In All Sorrows Can Be Borne (Rare Bird Books, 2021), Loren Stephens tells the story, inspired by true events, of a Japanese woman who survives the bombing of Hiroshima, joins her half-sister in Osaka and gives up her dream of becoming a theater star. Later, she marries the man of her dreams and gives birth to a beautiful son. After her husband is d…
 
Although scholars have emphasized the importance of women’s networks for civil society in twentieth-century Japan, Women and Networks in Nineteenth-Century Japan (University of Michigan Press, 2020) is the first book to tackle the subject for the contentious and consequential nineteenth century. The essays traverse the divide when Japan started tra…
 
On the night of September 19/20, 1961, Barney and Betty Hill, returning from a honeymoon in Canada, encountered a large UFO in the White Mountains of New Hampshire. The next thing they remembered was being thirty miles down the road with two hours elapsed that they could not account for. Both physical evidence and nightmares alarmed them. Later, th…
 
The Houston Decapitator On July 27, 1979, a man named Bob Smith showed up to the 900 block of Glenmont in the Gulfton area of southwest Houston to pick up a co-worker, secretary Alys Elaine Rankin while her car was being repaired. Smith approached the front door which was slightly opened and looked in to see Rankin laying naked on her bed with her …
 
Known for a tradition of Confucian filial piety, East Asian societies have some of the oldest and most rapidly aging populations on earth. Today these societies are experiencing unprecedented social challenges to the filial tradition of adult children caring for aging parents at home. Marshalling mixed methods data, Beyond Filial Piety: Rethinking …
 
Andrea Castiglioni and Fabio Rambelli's edited volume Defining Shugendo: Critical Studies on Japanese Mountain Religion (Bloomsbury, 2020) presents the newest studies on Shugendō-related practices and traditions from both Japanese and non-Japanese scholars. Contributors in their chapters explore how Shugendō constructed topologies and invented chro…
 
Ken Ruoff’s Japan’s Imperial House in the Postwar Era, 1945-2019 (Harvard UP, 2020), is a revised and expanded version of the author’s The People’s Emperor: Democracy and the Japanese Monarchy, 1945-1995 (2003). The book is an extensive and detailed treatment of the Japanese imperial institution as it enters a new era, Reiwa, with the abdication of…
 
Tropics of Savagery: The Culture of Japanese Empire in Comparative Frame (U California Press, 2010) is an incisive and provocative study of the figures and tropes of “savagery” in Japanese colonial culture. Through a rigorous analysis of literary works, ethnographic studies, and a variety of other discourses, Robert Thomas Tierney demonstrates how …
 
How did Japanese academics study their "fields" in places like Manchuria and Inner Mongolia in the transwar decades? How did they transform in the postwar, under the US Occupation, and after? Into the Field: Human Scientists of Transwar Japan (Stanford UP, 2019) is the first monograph on the collective biography of this cohort of professional Japan…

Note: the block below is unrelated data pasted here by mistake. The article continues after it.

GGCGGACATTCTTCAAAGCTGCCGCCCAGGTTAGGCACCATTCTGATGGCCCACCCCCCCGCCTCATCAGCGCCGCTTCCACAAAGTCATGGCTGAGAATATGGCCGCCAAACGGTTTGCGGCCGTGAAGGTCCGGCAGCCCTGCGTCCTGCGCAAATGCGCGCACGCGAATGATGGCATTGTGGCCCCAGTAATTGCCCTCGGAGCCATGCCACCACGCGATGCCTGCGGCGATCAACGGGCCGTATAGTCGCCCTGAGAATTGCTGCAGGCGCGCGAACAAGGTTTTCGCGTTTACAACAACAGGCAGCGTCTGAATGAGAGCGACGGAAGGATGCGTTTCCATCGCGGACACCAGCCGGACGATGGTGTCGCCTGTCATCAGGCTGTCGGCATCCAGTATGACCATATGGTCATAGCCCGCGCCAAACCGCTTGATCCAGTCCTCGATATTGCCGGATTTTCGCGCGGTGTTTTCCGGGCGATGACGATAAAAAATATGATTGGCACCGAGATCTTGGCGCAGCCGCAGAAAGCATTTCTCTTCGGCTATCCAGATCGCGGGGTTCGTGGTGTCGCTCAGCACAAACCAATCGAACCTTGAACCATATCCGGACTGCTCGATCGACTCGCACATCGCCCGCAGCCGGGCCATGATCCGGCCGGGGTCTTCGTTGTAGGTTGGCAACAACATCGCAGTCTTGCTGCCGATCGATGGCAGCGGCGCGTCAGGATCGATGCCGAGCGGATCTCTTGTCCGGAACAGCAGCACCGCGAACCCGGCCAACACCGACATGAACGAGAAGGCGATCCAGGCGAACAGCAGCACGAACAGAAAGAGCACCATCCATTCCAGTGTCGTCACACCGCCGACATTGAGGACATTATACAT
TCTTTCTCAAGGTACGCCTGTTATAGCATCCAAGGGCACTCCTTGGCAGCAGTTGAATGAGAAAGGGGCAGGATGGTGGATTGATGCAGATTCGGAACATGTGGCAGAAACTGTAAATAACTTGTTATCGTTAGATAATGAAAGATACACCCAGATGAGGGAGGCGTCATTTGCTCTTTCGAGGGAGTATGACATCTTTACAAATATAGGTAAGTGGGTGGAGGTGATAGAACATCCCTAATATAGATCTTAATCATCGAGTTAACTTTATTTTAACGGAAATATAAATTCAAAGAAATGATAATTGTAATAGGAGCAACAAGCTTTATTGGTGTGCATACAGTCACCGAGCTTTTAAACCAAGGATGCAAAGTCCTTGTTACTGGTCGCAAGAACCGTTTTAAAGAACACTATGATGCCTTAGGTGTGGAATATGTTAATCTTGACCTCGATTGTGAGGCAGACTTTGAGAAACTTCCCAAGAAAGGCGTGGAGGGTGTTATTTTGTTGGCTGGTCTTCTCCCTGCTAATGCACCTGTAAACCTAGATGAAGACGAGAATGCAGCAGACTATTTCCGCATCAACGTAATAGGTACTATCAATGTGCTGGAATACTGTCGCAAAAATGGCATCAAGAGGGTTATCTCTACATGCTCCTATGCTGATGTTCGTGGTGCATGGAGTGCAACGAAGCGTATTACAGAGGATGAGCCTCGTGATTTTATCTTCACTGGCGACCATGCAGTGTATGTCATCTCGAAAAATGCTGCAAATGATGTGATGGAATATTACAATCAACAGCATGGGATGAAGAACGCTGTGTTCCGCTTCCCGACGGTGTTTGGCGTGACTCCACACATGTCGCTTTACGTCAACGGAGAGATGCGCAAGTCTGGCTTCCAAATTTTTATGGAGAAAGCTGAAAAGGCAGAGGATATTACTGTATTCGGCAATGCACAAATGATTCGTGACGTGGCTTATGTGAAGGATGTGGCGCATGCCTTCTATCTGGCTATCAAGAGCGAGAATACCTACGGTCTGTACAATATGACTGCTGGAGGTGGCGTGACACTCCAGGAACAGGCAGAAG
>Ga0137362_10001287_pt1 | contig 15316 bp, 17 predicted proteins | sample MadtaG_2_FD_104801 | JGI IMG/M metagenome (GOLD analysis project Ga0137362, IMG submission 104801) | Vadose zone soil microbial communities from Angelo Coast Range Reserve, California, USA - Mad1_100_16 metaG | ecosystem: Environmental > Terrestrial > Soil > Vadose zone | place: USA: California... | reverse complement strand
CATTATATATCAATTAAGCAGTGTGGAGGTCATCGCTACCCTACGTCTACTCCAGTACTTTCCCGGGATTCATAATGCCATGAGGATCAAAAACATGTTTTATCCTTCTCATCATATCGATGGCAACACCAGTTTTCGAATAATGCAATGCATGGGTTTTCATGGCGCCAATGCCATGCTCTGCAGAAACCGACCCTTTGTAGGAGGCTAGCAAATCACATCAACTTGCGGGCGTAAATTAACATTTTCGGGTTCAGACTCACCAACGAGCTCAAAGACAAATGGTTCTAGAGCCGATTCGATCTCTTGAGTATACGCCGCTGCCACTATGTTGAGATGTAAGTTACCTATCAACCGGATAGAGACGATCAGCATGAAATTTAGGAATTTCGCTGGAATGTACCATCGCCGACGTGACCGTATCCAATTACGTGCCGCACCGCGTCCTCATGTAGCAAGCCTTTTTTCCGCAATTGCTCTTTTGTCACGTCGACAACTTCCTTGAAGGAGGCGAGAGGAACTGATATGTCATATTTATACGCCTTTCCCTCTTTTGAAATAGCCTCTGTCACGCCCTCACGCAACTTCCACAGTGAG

From frantic 911 calls to disturbing unknown numbers this episode has it all. With audio directly from the calls. Listening to this episode at night is probably not a good idea. Website: www.notanotherhorrorpodcast.com Murder Me Tinderly:https://www.podpage.com/murder-me-tinderly/follow/ Buy Me A Coffee and help support the show: https://www.buymea…
 
Jürgen Melzer’s Wings for the Rising Sun: A Transnational History of Japanese Aviation (Harvard UP, 2020) traces the history of Japanese aviation from its origins with hot-air balloons in the 1870s until the end of the Pacific War in 1945. Melzer’s narrative centers around three themes: transnational technology transfer and Japan’s efforts to attai…
 
Telling stories: that sounds innocuous enough. But for the first chronicle in the Japanese vernacular, A Tale of Flowering Fortunes (Eiga monogatari), there was more to worry about than a good yarn. The health of the community was at stake. Flowering Tales: Women Exorcising History in Heian Japan (Harvard University Press, 2020) is the first extens…
 
Transpacific Correspondences: Dispatches from Japan’s Black Studies, an essay collection edited by Dr. Yuichiro Onishi and Dr Fumiko Sakashita, introduces a little-known, but critical history of Black Studies in Japan. Taking the Black Studies Association (Kokujin Kenkyu no Kai) as its focus, the collection charts the history of members of the Blac…
 
On their way home to Yuba County, the men decided to stop at a gas station and buy some snacks. They had all piled into Jack M’s Mercury Montenegro. This would be the last time any of these five young men would be seen again. After they failed to return that night, the parents of the young men (most of whom lived at home) began to worry and filed p…
 
In 1800, the Shogun’s chief minister wrote the following about the city of Edo: "Someone said that if Edo did not have frequent fires, then people would be more showy and flash. In the capital or in Osaka they do everything with lavish elegance: people hang up paintings in their homes or put out arrangements of flowers. But in Edo, even in the affl…